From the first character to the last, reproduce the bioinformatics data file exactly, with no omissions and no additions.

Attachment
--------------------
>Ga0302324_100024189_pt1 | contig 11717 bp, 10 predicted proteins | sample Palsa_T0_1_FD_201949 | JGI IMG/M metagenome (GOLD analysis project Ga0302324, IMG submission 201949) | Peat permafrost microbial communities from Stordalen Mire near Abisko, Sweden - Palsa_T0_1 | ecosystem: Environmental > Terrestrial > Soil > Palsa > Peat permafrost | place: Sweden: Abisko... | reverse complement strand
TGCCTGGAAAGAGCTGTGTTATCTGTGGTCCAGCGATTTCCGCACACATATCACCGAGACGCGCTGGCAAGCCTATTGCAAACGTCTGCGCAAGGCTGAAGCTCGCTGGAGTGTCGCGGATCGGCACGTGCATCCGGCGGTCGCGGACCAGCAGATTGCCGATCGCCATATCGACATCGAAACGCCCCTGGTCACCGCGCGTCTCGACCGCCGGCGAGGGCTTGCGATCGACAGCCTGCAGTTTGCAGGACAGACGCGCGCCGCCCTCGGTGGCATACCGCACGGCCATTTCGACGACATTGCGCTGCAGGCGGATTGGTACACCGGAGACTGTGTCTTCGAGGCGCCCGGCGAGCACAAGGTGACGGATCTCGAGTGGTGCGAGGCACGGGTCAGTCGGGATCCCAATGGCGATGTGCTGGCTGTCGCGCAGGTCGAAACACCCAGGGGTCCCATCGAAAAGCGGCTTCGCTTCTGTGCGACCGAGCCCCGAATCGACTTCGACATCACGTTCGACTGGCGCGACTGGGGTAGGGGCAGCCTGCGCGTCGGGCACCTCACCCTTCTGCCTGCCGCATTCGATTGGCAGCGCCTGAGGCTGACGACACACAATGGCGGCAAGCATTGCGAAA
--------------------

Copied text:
>Ga0302324_100024189_pt1 | contig 11717 bp, 10 predicted proteins | sample Palsa_T0_1_FD_201949 | JGI IMG/M metagenome (GOLD analysis project Ga0302324, IMG submission 201949) | Peat permafrost microbial communities from Stordalen Mire near Abisko, Sweden - Palsa_T0_1 | ecosystem: Environmental > Terrestrial > Soil > Palsa > Peat permafrost | place: Sweden: Abisko... | reverse complement strand
TGCCTGGAAAGAGCTGTGTTATCTGTGGTCCAGCGATTTCCGCACACATATCACCGAGACGCGCTGGCAAGCCTATTGCAAACGTCTGCGCAAGGCTGAAGCTCGCTGGAGTGTCGCGGATCGGCACGTGCATCCGGCGGTCGCGGACCAGCAGATTGCCGATCGCCATATCGACATCGAAACGCCCCTGGTCACCGCGCGTCTCGACCGCCGGCGAGGGCTTGCGATCGACAGCCTGCAGTTTGCAGGACAGACGCGCGCCGCCCTCGGTGGCATACCGCACGGCCATTTCGACGACATTGCGCTGCAGGCGGATTGGTACACCGGAGACTGTGTCTTCGAGGCGCCCGGCGAGCACAAGGTGACGGATCTCGAGTGGTGCGAGGCACGGGTCAGTCGGGATCCCAATGGCGATGTGCTGGCTGTCGCGCAGGTCGAAACACCCAGGGGTCCCATCGAAAAGCGGCTTCGCTTCTGTGCGACCGAGCCCCGAATCGACTTCGACATCACGTTCGACTGGCGCGACTGGGGTAGGGGCAGCCTGCGCGTCGGGCACCTCACCCTTCTGCCTGCCGCATTCGATTGGCAGCGCCTGAGGCTGACGACACACAATGGCGGCAAGCATTGCGAAA